It’s easy to tell if something is empowering. If something is truly empowering, those in power are doing everything in their power to suppress it.
Voting. In the 2012 election wait times for largely minority dominated precincts were twice as long for white dominated ones. All those news articles on Gerrymandering and voter suppression aren’t just happenstance. Voting is powerful. If it weren’t people wouldn’t be trying their darnedest to suppress it.
One common objection to voting is that all the politicians are equally corrupt. While a lot of times it is slim pickens at the polls, look at it like an optometrist eye glasses test. They alternate lenses in front of your eye and ask you which one you see the letters more clearly through. The first two lenses the letters look blurry but one looks less blurry than the other. After many tries with different lenses the letters look clear. The point is if we vote for the lesser of two evils eventually things will get better because the next choices we get will be better. Things will never get good but over time they will get better than they are now.
Tangentially related to voting is demographic disenfranchisement. Those in power put their greatest hope in our generation’s disaffection. This is because a healthy voting percentage is the main way a demographic advocates for itself in our system. Senior citizens and baby boomers vote (in the general election and primaries) and politicians bend over backwards to support what they care about. If we millennials started voting in numbers like them you can bet that things close to our hearts such as student debt reform, income inequality, unemployment, climate change, etc.. would feature more prominently on politician’s minds. It wouldn’t be a matter of them becoming more just or warm hearted. It would just be that their hands would be forced because our votes would help keep their butts in their seats, and in the end that’s all they care about. In this case it doesn’t matter if millennials voted Democrat, Republican, or Independent, just that they voted in large numbers.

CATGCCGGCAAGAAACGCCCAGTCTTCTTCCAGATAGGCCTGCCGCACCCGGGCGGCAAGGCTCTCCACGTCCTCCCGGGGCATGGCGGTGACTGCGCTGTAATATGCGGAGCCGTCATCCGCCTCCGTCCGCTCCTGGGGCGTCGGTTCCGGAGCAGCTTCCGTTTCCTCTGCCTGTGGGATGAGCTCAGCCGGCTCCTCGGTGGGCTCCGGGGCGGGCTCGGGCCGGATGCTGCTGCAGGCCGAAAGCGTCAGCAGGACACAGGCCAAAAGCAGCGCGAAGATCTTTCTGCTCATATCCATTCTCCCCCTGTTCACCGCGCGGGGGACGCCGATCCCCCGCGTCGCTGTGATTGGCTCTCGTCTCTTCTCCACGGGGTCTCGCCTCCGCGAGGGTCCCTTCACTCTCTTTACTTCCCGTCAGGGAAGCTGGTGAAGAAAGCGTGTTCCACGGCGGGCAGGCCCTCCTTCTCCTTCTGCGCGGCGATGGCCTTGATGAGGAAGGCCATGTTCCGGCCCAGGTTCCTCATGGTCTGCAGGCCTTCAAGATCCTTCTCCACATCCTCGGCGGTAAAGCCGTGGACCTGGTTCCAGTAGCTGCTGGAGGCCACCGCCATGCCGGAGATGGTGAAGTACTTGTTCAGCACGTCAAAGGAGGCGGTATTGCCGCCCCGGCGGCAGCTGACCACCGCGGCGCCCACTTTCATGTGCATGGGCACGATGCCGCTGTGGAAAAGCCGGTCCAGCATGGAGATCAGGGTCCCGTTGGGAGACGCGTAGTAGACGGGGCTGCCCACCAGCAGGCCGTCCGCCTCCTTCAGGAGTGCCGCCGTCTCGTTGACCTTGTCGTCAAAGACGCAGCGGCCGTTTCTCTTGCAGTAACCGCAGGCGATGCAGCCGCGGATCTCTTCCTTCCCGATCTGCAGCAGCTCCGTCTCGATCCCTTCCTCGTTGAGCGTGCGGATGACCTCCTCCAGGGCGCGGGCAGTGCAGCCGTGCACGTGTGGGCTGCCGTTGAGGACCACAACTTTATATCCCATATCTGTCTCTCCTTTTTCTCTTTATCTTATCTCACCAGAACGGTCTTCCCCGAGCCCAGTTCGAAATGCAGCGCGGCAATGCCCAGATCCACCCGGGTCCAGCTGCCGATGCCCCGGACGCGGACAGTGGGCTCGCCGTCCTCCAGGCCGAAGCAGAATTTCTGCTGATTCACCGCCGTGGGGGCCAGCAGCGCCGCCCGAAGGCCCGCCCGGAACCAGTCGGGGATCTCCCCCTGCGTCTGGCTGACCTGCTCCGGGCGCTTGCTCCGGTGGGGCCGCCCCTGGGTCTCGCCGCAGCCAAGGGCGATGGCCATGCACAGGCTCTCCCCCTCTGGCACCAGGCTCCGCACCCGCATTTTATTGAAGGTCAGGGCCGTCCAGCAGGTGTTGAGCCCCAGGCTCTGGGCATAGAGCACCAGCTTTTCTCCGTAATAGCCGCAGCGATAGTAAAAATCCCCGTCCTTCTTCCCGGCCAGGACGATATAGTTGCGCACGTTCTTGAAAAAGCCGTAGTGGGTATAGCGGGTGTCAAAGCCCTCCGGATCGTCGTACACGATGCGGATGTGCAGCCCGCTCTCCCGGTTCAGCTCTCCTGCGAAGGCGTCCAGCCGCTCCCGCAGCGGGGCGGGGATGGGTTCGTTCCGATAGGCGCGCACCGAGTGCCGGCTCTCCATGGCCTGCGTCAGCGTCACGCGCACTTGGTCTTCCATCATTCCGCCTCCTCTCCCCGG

Collective Bargaining. Union power has been on the wane for decades but the decay is accelerating now. If unions weren’t powerful why would the Tea Party governor of Wisconsin Scott Walker try busting the public sector ones basically as one of the first things of his tenure? Why did Michigan governor Rick Snyder pass right to work legislation (which basically severely weakens unions) in a unionized auto manufacturing state where they were the strongest? Why does Wal-Mart have a union suppression crew that flies via private jet to stores attempting to unionize?
The common objection that comes up is unions slow productivity and are corrupt. Some are but again it’s weighing the two evils and picking the lesser one. Usually you’ll find unionized employees make more per hour, have better benefits, and are treated more fairly. Again there are exceptions but this is the rule.
There is this narrative coming from those in power that it isn’t a zero-sum game, there is enough for everybody, it’s not powerful pitted against the powerless, employee pitted against employer, etc.. This narrative is partially true because there is enough for everybody but those in power would lose their power if things were truly distributed evenly and the thing those in power fight for the hardest is keeping and expanding their power. If you want something you have to fight for it, that’s how things have been since prehistory. Knowing the right battles to pick is key though. And those in power’s actions will lead you to the correct ones to pick.